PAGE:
So I think he might like this book. Others will like it too, but I thought of him first.

The main character, Malcolm, narrates the story, and in the first brief chapter, we learn that he has "been to outer space and back again." The first chapter ends, " day, I'm going with them. And I'm going to be free."

We meet his drunk mom, hear about his father who left, go to an Al-Anon meeting with Malcolm--and then he walks into the wrong room, goes to the wrong meeting: it's a group for people who have been abducted by aliens.

This is a short book that covers a lot of territory. No pun intended, really. Anyway, I liked it. I'll be glad to add it to my classroom library, and I'll read more by her, for sure.

Thursday, October 13, 2011

Anna to the Infinite Power

I loved this book when I was a kid. I read it over and over--checked it out from the library, again and again--and I thought it was so creepy and great. Then there was a thread on the child_lit listserv about books in which children participate in a scientific/social experiment. Her given examples were "The Astonishing Life of Octavian Nothing, The Giver or, of course, The Hunger Games." Someone mentioned Anna, and I thought "How could I have forgotten about it?!" So I put it on hold at the library.

It was published in 1981. It's by Mildred Ames.

It was amazing upon reread, but it wasn't at all the book I remembered. Or I should say--I didn't really remember it, but even after rereading it, I didn't remember it like that! I remembered something about clones, and that it was creepy.

This, also (like my last post), is a book about the Holocaust, sort of. If you're going to put The Book Thief on the same shelf with The Diary of Anne Frank, this one might belong there too. Oddly.

It's aged very well, I think. It's sci fi, so their ideas about the future--i.e. now--are very 1984, in how it's so clearly a future seen through the perspective of that moment. (How else could you see the future?) But I liked it. I think I'll read it again. I want to keep thinking about it. It's easy to dismiss sci fi set in a future that's now the past--the 1990's, say--but it's interesting to think about how, sure, she was wrong about a lot of the technology stuff--but she was thinking about reproductive technology, and making guesses about that. It went a different way than in the novel, but... yeah.

I never know how to talk about a book without telling the story of it. And I could tell the story of it. But I'm not. I want you to find this and read it. It's out of print, but my library had it, and Amazon has fifteen used copies for sale. I might be buying one. Probably not from them, but--yeah.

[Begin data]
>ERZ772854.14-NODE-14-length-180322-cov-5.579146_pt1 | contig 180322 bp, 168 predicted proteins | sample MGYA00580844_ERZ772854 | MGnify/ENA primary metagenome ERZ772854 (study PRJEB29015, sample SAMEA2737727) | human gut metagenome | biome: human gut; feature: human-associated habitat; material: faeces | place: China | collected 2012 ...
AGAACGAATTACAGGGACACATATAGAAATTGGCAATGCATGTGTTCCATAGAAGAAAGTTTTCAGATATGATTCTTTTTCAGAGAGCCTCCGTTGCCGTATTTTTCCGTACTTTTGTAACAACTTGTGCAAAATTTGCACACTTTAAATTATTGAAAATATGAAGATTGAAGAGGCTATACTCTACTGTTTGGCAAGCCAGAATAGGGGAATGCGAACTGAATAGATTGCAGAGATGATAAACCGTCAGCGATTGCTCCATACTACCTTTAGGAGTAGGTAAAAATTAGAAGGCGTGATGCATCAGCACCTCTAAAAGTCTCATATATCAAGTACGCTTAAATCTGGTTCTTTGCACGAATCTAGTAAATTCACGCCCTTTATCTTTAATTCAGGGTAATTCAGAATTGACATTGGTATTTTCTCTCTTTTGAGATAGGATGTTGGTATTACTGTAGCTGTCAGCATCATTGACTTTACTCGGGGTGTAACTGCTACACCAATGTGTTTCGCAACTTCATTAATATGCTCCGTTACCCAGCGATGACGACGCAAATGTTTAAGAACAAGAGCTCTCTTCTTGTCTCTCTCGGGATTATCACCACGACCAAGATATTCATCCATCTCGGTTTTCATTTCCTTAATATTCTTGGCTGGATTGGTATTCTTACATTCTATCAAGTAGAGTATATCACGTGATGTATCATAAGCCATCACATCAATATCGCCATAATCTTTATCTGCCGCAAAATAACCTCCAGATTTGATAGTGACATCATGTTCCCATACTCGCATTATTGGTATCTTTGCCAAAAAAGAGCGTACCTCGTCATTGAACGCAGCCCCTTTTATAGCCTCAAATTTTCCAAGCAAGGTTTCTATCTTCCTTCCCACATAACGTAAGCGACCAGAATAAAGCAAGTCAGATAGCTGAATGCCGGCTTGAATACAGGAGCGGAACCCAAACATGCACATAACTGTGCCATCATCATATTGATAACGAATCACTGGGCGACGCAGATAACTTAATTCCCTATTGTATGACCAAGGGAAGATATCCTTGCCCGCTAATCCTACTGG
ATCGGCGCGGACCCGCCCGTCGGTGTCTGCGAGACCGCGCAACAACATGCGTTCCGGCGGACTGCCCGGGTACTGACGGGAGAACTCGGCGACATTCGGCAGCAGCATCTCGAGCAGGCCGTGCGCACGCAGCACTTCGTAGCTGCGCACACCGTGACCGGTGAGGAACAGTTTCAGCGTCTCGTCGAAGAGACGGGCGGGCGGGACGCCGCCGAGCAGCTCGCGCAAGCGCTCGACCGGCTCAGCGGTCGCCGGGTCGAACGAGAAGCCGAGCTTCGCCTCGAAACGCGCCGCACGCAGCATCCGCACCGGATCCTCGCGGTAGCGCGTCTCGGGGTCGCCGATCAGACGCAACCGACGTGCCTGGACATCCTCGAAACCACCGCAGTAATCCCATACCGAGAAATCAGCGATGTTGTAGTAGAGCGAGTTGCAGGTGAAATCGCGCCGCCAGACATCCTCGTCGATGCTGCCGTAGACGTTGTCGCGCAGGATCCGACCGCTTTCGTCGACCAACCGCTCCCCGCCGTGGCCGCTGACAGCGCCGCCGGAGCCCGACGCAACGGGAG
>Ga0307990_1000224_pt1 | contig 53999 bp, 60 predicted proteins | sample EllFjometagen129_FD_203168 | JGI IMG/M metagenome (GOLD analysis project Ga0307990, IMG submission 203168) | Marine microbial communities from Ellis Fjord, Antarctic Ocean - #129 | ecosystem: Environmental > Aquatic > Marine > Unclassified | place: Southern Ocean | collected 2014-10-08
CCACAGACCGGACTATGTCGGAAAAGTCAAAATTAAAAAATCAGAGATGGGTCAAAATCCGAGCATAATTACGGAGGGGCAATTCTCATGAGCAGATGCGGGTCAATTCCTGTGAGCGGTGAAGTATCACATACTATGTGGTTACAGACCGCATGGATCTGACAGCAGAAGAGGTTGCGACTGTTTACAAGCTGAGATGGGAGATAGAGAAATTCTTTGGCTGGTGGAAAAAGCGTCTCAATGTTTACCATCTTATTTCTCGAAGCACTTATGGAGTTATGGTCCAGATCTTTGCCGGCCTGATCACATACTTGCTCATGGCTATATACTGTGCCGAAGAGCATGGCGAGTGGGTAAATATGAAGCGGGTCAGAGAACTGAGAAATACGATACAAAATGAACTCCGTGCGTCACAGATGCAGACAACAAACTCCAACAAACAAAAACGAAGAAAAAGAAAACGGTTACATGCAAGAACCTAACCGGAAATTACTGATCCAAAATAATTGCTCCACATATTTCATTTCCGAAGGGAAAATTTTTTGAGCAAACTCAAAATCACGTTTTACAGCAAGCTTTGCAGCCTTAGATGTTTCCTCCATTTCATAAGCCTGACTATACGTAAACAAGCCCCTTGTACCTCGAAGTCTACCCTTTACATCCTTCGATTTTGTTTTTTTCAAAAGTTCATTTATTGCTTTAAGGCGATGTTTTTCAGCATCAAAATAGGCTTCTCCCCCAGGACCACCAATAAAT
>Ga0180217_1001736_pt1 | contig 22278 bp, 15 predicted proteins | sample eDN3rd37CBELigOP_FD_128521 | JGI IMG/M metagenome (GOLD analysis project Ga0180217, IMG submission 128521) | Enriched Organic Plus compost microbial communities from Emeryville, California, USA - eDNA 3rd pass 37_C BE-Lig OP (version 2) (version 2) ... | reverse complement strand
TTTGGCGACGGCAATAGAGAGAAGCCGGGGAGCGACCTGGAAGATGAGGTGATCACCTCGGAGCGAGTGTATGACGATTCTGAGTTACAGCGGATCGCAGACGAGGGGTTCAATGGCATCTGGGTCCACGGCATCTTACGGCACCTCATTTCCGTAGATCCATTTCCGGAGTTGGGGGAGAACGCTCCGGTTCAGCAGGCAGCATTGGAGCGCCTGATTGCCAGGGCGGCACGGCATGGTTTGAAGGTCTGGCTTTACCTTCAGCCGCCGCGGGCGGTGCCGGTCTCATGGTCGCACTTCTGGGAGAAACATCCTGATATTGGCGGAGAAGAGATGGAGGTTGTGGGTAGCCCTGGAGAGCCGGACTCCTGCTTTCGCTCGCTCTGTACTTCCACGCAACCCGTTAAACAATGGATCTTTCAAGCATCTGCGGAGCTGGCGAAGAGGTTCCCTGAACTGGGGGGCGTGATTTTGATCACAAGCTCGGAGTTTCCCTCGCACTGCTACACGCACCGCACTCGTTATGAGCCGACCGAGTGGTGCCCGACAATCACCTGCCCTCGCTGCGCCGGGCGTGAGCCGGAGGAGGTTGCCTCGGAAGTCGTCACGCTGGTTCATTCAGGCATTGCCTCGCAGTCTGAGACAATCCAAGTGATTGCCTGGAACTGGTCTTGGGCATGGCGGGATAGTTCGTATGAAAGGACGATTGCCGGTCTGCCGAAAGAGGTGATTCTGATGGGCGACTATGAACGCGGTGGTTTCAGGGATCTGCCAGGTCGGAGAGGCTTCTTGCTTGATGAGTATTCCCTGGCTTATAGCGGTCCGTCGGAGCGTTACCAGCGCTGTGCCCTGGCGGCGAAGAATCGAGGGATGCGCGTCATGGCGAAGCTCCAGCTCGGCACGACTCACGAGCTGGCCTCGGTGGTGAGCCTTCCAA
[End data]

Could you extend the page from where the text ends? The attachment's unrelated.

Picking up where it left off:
Wednesday, October 12, 2011

The Book Thief

I just finished The Book Thief, ten years (well, five years) after everybody else. I loved the last third of it, but I'd set it down once before soon after starting it, and I forced myself through this time, interested in it if not fully engaged, and figuring that if everyone else loved it so much, it had to be worth reading. I'm extremely annoyed by the blurb on the back from the USA Today review: "Deserves a place on the same shelf with The Diary of A Young Girl by Anne Frank..." looking at that full review now, though, I see that the reviewer also notes that "the first forty or so pages are dismal and tough to slog through."

Anyway the blurb annoys me because this book has so little in common with Anne Frank, really. The protagonists are about the same age, and both are set during WWII and have a lot to do with Nazis persecuting Jews. But one is fiction, one non-fiction; one is the story of a German girl in Germany, the other is the story of a Jewish girl in Amsterdam. I love Anne Frank, but this is such a different book in so many ways. One is narrated by death, the other by Anne Frank.

Though I guess, yeah, in your own personal library, you might put them on the same shelf.

Saturday, October 1, 2011

Ten Miles Past Normal, Toys Go Out

Author Julianna Baggott posted a link on the child_lit listserv I'm on, to a recent article she did for NPR: "Hooray for YA: Teen Novels for Readers of All Ages." I, of course, immediately put all of them (there's only five) on hold at the library. So far I've only read Ten Miles Past Normal, by Frances O'Roark Dowell. This was partly because of Baggott's review, partly because of the inside cover text, largely because of the cover.

This is one of those nicely balanced books that good YA and every kind of good book has to be: about much more than just living in the country, about much more than just being fourteen, about much more than learning to play bass, about much more than realizing that your best friend since elementary school is actually kind of annoying and maybe you don't have so much in common anymore. All of these elements--and much more--make up this funny sweet completely accurate little book about one experience of being a fourteen-year-old girl--very specific to Janie's life, but also universal, of course.

And I love that in fourth-grade, she went on a field trip to an organic farm, came home and told her parents they should "move to an organic farm and raise goats." She has presented other ideas to her parents in the past: "Let's keep a horse in the backyard! Let's adopt a homeless person!" and her parents always reject them, so she doesn't expect her mother to get "...very quiet. She looked at my father, her eyes sort of glimmering, a dreamy expression on her face."

"Eight months later, we were farmers." And when she starts high school four years later, living on a farm is cramping her social life: "And suddenly I realized that living on a farm was weird. Milking goats and pushing a chickenmobile around the yard every morning, dumping eggshells and coffee grounds into the composter every night after the dishes were done. Knowing way too much about manure and fertilizers and the organic way to grow bok choy. What kind of normal teenage girl lived this way?"


Then this morning I read Toys Go Out; Being the Adventures of a Knowledgeable Stingray, A Toughy Little Buffalo, and Someone Called Plastic, by Emily Jenkins--illustrated by Paul O. Zelinsky! It's a short chapter book; six stories presenting the adventures of three of the beloved friends of the Little Girl, two stuffed animals and Plastic, who discovers what he is over the course of the story. I loved it. Yay anthropomorphism and becoming friends with the scary washing machine in the basement and going to the beach.